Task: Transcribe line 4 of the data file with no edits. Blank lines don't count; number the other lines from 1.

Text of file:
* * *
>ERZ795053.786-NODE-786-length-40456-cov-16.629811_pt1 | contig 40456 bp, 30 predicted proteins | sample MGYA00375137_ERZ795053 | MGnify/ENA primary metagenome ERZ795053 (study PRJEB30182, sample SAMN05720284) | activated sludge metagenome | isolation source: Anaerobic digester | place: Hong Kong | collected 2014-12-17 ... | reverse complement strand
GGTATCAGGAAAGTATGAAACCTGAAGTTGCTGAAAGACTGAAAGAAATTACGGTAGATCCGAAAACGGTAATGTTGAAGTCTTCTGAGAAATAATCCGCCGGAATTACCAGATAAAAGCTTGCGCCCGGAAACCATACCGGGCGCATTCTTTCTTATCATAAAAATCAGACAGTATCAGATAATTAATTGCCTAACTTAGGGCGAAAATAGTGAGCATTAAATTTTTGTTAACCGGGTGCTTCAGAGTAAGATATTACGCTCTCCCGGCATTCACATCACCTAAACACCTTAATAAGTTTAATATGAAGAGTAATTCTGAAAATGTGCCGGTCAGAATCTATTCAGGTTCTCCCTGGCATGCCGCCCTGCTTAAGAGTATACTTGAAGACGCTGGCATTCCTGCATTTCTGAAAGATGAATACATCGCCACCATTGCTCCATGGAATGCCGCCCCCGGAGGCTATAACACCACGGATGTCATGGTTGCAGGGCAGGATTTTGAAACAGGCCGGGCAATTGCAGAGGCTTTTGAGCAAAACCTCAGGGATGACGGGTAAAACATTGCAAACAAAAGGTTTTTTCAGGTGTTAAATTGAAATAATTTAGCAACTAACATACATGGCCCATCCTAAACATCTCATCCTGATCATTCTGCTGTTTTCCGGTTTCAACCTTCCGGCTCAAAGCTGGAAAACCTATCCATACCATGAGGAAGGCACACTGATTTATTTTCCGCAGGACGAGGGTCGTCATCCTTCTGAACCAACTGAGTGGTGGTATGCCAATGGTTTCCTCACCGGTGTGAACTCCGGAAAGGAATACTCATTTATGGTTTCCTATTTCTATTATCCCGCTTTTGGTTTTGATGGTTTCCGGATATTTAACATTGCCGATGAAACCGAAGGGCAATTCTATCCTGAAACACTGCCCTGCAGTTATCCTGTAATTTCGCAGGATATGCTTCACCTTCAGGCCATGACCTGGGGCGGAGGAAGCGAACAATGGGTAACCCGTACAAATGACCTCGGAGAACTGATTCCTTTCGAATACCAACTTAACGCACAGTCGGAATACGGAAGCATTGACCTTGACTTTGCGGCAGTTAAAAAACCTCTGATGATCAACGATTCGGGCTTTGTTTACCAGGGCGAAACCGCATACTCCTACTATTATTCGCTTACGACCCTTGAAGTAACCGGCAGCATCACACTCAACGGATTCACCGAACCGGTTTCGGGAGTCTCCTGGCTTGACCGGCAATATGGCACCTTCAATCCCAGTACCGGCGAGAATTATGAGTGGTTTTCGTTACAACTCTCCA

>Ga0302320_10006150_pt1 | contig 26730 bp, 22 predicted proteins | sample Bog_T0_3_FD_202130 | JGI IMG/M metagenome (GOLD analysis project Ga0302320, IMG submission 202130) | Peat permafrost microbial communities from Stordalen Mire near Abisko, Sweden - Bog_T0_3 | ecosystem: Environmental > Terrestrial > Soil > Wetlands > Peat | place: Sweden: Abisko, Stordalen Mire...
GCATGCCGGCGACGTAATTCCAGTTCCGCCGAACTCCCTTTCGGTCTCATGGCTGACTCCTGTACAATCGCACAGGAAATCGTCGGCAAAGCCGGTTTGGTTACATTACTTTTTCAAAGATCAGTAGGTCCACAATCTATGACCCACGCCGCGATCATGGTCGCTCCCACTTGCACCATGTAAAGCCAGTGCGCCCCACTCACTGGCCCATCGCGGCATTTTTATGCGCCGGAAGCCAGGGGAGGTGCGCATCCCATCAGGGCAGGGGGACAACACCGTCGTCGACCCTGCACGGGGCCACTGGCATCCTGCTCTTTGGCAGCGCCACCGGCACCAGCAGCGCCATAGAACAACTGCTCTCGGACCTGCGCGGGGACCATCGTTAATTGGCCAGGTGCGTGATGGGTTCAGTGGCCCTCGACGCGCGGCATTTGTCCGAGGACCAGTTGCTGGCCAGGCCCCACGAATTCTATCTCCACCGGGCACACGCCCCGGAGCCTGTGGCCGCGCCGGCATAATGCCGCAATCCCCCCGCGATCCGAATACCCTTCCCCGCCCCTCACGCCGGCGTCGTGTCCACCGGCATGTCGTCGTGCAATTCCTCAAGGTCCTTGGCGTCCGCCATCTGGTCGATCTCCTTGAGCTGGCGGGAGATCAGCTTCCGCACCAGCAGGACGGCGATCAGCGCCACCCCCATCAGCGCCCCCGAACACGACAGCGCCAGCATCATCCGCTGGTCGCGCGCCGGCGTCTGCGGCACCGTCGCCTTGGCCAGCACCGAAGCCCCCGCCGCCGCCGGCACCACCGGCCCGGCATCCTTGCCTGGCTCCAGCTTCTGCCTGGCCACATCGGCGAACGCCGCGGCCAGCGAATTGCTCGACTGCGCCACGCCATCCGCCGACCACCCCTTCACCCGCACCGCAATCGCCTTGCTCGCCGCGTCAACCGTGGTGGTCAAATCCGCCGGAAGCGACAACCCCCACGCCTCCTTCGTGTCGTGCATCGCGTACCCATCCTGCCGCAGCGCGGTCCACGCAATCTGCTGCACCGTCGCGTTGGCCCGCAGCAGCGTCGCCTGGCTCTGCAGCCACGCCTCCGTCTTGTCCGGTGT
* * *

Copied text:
GCATGCCGGCGACGTAATTCCAGTTCCGCCGAACTCCCTTTCGGTCTCATGGCTGACTCCTGTACAATCGCACAGGAAATCGTCGGCAAAGCCGGTTTGGTTACATTACTTTTTCAAAGATCAGTAGGTCCACAATCTATGACCCACGCCGCGATCATGGTCGCTCCCACTTGCACCATGTAAAGCCAGTGCGCCCCACTCACTGGCCCATCGCGGCATTTTTATGCGCCGGAAGCCAGGGGAGGTGCGCATCCCATCAGGGCAGGGGGACAACACCGTCGTCGACCCTGCACGGGGCCACTGGCATCCTGCTCTTTGGCAGCGCCACCGGCACCAGCAGCGCCATAGAACAACTGCTCTCGGACCTGCGCGGGGACCATCGTTAATTGGCCAGGTGCGTGATGGGTTCAGTGGCCCTCGACGCGCGGCATTTGTCCGAGGACCAGTTGCTGGCCAGGCCCCACGAATTCTATCTCCACCGGGCACACGCCCCGGAGCCTGTGGCCGCGCCGGCATAATGCCGCAATCCCCCCGCGATCCGAATACCCTTCCCCGCCCCTCACGCCGGCGTCGTGTCCACCGGCATGTCGTCGTGCAATTCCTCAAGGTCCTTGGCGTCCGCCATCTGGTCGATCTCCTTGAGCTGGCGGGAGATCAGCTTCCGCACCAGCAGGACGGCGATCAGCGCCACCCCCATCAGCGCCCCCGAACACGACAGCGCCAGCATCATCCGCTGGTCGCGCGCCGGCGTCTGCGGCACCGTCGCCTTGGCCAGCACCGAAGCCCCCGCCGCCGCCGGCACCACCGGCCCGGCATCCTTGCCTGGCTCCAGCTTCTGCCTGGCCACATCGGCGAACGCCGCGGCCAGCGAATTGCTCGACTGCGCCACGCCATCCGCCGACCACCCCTTCACCCGCACCGCAATCGCCTTGCTCGCCGCGTCAACCGTGGTGGTCAAATCCGCCGGAAGCGACAACCCCCACGCCTCCTTCGTGTCGTGCATCGCGTACCCATCCTGCCGCAGCGCGGTCCACGCAATCTGCTGCACCGTCGCGTTGGCCCGCAGCAGCGTCGCCTGGCTCTGCAGCCACGCCTCCGTCTTGTCCGGTGT